A bad debt is a receivable that a customer will not pay. Bad debts arise under the following circumstances:
- When a company extends too much credit to a customer that is incapable of paying back the debt, resulting in either a delayed, reduced, or missing payment.
- When a customer misrepresents itself in obtaining a sale on credit, and has no intent of ever paying the seller.
The first situation is caused by bad internal processes or changes in the ability of a customer to pay. The second situation is caused by a customer intentionally engaging in fraud.
There are two ways to record a bad debt, which are:
- Direct write-off method. If you only reduce accounts receivable when there is a specific, recognizable bad debt, then debit the Bad Debt expense for the amount of the write off, and credit the accounts receivable asset account for the same amount.
- Allowance method. If you charge an estimated amount of accounts receivable to bad debt expense in the same period when you record related revenue, then debit the Bad Debt expense for the amount of the estimated write-off, and credit the Allowance for Doubtful Accounts contra account for the same amount.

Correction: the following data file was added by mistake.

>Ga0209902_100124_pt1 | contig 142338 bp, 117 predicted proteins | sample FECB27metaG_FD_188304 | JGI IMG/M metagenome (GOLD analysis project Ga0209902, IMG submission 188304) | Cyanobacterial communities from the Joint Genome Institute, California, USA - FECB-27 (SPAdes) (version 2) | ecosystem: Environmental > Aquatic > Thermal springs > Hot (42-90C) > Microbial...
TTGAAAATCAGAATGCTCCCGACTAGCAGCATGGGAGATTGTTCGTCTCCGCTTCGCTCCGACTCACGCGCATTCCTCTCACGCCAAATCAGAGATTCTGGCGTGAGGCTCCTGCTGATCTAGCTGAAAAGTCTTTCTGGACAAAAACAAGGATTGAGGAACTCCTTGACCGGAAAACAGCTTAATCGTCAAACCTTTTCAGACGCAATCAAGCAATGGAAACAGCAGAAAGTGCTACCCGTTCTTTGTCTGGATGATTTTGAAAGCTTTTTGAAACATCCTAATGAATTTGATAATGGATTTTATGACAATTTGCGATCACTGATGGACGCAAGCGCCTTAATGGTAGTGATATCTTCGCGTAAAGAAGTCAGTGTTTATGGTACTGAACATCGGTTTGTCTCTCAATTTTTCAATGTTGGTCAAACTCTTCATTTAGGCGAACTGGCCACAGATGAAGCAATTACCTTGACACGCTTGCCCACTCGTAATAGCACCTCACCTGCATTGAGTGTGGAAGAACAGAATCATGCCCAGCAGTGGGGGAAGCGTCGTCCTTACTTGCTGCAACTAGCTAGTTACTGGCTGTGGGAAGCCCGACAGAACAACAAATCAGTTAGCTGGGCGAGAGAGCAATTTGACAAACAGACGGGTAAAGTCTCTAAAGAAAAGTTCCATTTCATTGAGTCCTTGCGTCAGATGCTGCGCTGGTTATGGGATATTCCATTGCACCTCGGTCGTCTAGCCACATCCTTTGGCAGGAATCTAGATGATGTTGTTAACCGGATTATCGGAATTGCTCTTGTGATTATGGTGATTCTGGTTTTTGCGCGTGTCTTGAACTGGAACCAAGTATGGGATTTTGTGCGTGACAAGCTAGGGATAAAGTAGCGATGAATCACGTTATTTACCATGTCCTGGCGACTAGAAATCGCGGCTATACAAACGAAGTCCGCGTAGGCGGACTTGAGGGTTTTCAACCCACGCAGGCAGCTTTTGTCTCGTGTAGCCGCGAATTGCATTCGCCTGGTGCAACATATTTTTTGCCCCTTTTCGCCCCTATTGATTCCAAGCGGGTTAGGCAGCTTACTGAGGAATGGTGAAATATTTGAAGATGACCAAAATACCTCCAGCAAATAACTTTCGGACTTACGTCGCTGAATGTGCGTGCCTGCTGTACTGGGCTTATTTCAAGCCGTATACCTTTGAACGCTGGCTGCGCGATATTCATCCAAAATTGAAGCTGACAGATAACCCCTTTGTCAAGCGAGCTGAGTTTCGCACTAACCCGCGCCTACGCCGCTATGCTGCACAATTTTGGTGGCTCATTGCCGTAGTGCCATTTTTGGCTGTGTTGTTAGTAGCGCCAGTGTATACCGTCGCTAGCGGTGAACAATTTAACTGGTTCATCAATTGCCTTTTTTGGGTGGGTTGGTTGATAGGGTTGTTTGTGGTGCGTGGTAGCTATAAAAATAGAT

The direct write-off method is not the best approach, because the charge to expense may occur several months after you recorded the related revenue, so there is no matching of revenue and expense within the same period (the matching principle).The allowance method has the advantage of matching expected bad debts to revenues, even if you don't know exactly which accounts receivable will not be collectible.
It is not entirely true that a bad debt will never be collected. It is possible that a customer will pay extremely late, in which case the original write off of the related receivable should be reversed, and the payment charged against it. Do not create new revenue to reflect the receipt of a late cash payment on a written-off receivable, since doing so would overstate revenue.